I’m sure we all remember years ago when we were tiny youngsters learning about the different systems of the body. Just for fun, let’s recap: the skeletal structure provides support for the body (I’ll come back to this later); the digestive system processes food and absorbs nutrients; the nervous system allows the brain to communicate with the rest of the body; and the muscular system provides a mechanism for movement. I’m pretty sure there are at least a couple more physiological systems but for the purposes of this metaphor, they aren’t necessary.
I remember being back in college learning about the process of design for the first time. My professor often compared the idea of a grid structure for laying out pages to a skeleton. And if you think about it, it’s a great analogy: a grid-based design, like a skeleton, is there to provide support. It’s the hidden framework and foundation upon which everything else is built. If you see a magazine advertisement or any other piece of design that was built without regard to a consistent grid structure, it’s probably quite obvious: elements are misaligned and jumbled and message hierarchy is often confusing.
In web design, grid structures are an absolute necessity, especially if you’re designing a responsive site to work across multiple devices and browser sizes. For example, if you view jibemedia.com or npr.org on your desktop computer and resize the browser from the corner of the window, you’ll notice the site responds to the shrinking size, steadily optimizing for each device. A well-defined grid structure makes this possible because column C moves beneath column B, and column B moves under column A.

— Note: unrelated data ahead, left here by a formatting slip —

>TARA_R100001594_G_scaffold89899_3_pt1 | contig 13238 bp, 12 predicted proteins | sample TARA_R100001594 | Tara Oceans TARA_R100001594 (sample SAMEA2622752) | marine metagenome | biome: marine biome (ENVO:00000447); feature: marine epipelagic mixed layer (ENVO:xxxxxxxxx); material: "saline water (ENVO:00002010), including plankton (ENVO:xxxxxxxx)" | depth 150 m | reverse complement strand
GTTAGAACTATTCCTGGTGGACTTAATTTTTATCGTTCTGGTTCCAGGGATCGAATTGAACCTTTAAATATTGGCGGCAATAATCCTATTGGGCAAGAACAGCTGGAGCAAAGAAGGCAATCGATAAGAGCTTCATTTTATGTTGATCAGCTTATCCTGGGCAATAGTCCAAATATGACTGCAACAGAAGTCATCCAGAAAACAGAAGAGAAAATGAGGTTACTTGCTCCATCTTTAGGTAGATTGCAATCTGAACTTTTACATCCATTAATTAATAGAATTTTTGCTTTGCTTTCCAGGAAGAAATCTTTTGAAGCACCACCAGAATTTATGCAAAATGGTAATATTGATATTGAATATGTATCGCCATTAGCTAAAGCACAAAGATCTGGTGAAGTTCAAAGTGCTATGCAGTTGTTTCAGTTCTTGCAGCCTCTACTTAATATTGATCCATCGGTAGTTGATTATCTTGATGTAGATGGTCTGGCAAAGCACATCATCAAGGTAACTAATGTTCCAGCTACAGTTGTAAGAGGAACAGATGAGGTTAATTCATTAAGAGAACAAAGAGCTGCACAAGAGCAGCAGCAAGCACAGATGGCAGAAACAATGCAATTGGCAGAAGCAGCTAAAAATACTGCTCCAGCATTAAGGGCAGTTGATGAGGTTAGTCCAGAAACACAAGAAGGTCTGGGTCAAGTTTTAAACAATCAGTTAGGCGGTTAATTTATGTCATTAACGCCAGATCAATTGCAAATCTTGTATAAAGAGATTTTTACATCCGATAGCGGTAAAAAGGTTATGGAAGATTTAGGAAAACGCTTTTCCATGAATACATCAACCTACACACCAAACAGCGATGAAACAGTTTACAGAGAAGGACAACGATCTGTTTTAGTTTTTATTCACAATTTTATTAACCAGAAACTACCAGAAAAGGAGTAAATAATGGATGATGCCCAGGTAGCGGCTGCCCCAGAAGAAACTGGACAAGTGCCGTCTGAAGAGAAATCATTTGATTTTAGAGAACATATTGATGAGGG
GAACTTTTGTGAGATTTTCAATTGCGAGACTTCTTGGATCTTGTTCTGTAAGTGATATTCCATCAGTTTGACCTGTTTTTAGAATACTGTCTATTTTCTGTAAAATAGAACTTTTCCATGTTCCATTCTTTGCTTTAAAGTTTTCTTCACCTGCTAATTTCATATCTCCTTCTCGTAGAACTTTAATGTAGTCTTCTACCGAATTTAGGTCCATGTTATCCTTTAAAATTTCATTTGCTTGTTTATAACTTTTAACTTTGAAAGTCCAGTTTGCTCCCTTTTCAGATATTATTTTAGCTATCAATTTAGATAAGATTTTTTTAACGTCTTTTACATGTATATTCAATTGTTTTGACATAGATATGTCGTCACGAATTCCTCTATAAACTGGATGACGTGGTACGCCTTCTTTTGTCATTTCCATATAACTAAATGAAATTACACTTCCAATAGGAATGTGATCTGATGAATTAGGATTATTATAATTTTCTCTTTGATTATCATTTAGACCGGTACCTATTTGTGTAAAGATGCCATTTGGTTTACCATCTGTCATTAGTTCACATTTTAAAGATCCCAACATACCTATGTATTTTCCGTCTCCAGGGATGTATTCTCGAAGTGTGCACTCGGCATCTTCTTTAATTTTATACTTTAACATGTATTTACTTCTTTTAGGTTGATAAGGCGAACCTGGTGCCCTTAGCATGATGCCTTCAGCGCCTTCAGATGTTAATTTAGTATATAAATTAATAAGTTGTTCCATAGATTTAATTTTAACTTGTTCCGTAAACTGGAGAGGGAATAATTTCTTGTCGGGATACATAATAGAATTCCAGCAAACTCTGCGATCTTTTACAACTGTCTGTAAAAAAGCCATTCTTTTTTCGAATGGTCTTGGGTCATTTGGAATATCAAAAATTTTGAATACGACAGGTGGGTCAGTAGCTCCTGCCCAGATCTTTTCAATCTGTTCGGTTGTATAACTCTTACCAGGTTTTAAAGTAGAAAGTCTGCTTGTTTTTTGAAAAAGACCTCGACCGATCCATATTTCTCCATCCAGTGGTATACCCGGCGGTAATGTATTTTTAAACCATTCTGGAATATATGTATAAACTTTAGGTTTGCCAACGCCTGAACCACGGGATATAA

The digital landscape isn’t the only place where design relies on structure. Printed books, magazines, and other periodicals are heavily dependent on a solid grid structure because of the large amount of information they contain. If your favorite newspaper or magazine had no apparent organization between the headlines, body copy, pull-quotes, photography, and advertising, it would be chaotic and unreadable.
But it’s not just websites and magazines with a large amount of information that requirestructure. Smaller pieces like business cards and even logos often rely on an invisible set of guidelines that determine where elements are placed and how they relate to the other elements and the piece as a whole. On a business card for a corporate brand, for instance, you might see the logo and contact information on the left side, with their left edges lining up. You can imagine a vertical guideline connecting both elements on the left side. Another simple example would be a logo with a centered structure, where the mark or symbol is centered above the type, and a tagline centered below that. A guideline would run vertically through the center locking all the elements in place.
So, like a skeleton (or a tree trunk, car frame, or any other analogy you like), grids and guidelines supply a working structure for the rest of the content of the design piece. They are integral to the design process and help simplify and clarify the content and message.